Cable music channel VH-1 broadcast a series called "The 100 Greatest Artists of All Time" last week.
Topping the list, as they have on past occasions, were The Beatles.
While that might not seem surprising, it is worth noting that the list was compiled from a poll of about 200 current musical artists, most of whom weren't even alive when The Beatles broke up 40 years ago.
To this day, the impact the Fab Four had on modern music and culture is immense, which is why they keep popping up at the top of such "Best of" lists.
It is also the reason for the success of the original Beatlemania, which paid tribute to the Lads from Liverpool and the way their leading the British Invasion transformed the tumultuous decade of the 1960's.
From its beginnings on Broadway in 1977 to its roll out to the masses on The Beatlemania Bus and Truck Tour, the show remains a popular reminder of what the music of John, Paul, George and Ringo has done to the collective consciousness.
Beatlemania Now made another appearance at Penn's Peak in Jim Thorpe on Saturday night, taking the audience along on the magical ride that was The Beatles' career.
The basic concept of the show remains the same, with a Beatles tribute band performing in front of a video screen that shows tidbits from the 60's, from commercials to newsreels and other interesting snippets. It begins with The Beatles' historic appearance on the Ed Sullivan show in February, 1964, and uses the actual Sullivan introduction to bring the band onstage.
Beatlemania Now follows the band through its stylistic periods with a number of costume changes. The four moptops with suits and ties appear during the Sullivan era, followed by the Nehru jackets from the 1965 Shea Stadium concert, the colorful Sgt. Pepper's Lonely Hearts Club Band uniforms and the more individual, everyday garb from the cover of the "Abbey Road" album.
This time, a few extra costume changes were added as well, including military uniforms for a ripping version of "Revolution", and some psychedelic shirts for the trippy "Magical Mystery Tour" for renditions of "Penny Lane", "I am the Walrus" and "All You Need is Love", the latter which was part of a then-revolutionary world broadcast at its time.
In all, the Beatlemania band performed 27 songs in two chronological sets, including one John Lennon solo tune, "Imagine", which Scot Arch as Lennon led on the piano.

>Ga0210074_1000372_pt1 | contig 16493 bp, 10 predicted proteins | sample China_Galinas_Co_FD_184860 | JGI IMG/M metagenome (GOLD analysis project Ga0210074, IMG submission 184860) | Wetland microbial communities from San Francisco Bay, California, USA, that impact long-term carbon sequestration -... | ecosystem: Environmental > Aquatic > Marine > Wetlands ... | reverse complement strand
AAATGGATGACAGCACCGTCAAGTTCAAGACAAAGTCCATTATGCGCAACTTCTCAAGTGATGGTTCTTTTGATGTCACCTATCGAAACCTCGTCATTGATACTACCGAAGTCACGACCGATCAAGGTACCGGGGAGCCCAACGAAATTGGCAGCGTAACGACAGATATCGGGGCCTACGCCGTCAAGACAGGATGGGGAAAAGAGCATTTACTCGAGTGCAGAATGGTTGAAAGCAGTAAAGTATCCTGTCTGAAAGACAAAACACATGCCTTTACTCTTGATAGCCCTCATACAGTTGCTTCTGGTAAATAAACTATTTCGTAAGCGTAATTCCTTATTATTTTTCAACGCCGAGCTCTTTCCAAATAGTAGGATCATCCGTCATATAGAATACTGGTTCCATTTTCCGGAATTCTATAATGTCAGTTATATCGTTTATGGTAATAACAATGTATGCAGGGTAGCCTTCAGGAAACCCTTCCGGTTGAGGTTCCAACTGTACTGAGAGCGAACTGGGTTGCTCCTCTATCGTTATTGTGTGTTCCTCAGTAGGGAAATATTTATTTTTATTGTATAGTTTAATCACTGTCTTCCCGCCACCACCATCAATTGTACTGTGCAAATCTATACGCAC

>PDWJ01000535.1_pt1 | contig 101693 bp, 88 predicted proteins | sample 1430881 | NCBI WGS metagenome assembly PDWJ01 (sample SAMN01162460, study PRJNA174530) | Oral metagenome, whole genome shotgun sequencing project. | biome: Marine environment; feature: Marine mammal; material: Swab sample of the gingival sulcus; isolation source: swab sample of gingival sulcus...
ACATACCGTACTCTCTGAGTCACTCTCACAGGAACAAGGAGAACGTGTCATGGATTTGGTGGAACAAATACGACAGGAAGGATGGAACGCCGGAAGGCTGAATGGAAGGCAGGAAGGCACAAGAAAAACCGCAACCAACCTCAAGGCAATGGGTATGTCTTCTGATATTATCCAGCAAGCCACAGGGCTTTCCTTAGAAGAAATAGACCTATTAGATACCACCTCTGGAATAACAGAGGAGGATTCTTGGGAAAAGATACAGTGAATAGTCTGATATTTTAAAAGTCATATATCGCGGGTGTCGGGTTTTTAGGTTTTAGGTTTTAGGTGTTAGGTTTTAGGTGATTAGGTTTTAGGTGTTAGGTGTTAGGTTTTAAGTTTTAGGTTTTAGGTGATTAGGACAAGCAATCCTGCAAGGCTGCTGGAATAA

This current version of the show also allows for the individual "Beatles" to perform solo. Davey Justice, who portrayed Paul McCartney, got to sing "Yesterday" and "Eleanor Rigby", while Jimmy Pou as George Harrison did his take on Harrison compositions "Here Comes the Sun" and "While My Guitar Gently Weeps."
Even Ringo (Eric Smith) got his vocal showcase on "With a Little Help From My Friends."
One of the thrills of Beatlemania Now is hearing the band perform Beatle songs from post 1966, which were songs The Beatles themselves wouldn't have played on a concert stage, since they had stopped touring by that point, not including select instances such as the "Let It Be" film.
The Sullivan era songs included "I Want to Hold Your Hand," "She Loves You," "I Saw Her Standing There," "Roll Over Beethover," "I Feel Fine," "Can't Buy Me Love," and "Eight Days a Week."
The set then segued into "Yesterday," "We Can Work It Out," "In My Life," and "Eleanor Rigby", before switching to the Sgt. Pepper period with "Here Comes the Sun," "Sgt. Pepper's Lonely Hearts Club Band/With a Little Help From My Friends", "Strawberry Fields Forever" and the epic "A Day in the Life."
The second set marched through the "Magical Mystery Tour" before "Ringo" announced the band's break-up, with the show concluding with "Get Back,", "Come Together," and "Let It Be." The encore was a heartfelt "Hey Jude."
The show also included some snippets of other non-Beatles 60's songs during its videos, including "Incense and Peppermints," "White Rabbit," "Itchycoo Park," "San Francisco," "War," and "Get Together."
The Beatles might have broken up in 1970, but the music they left us with will live forever. Beatlemania Now is a vivid reminder of that.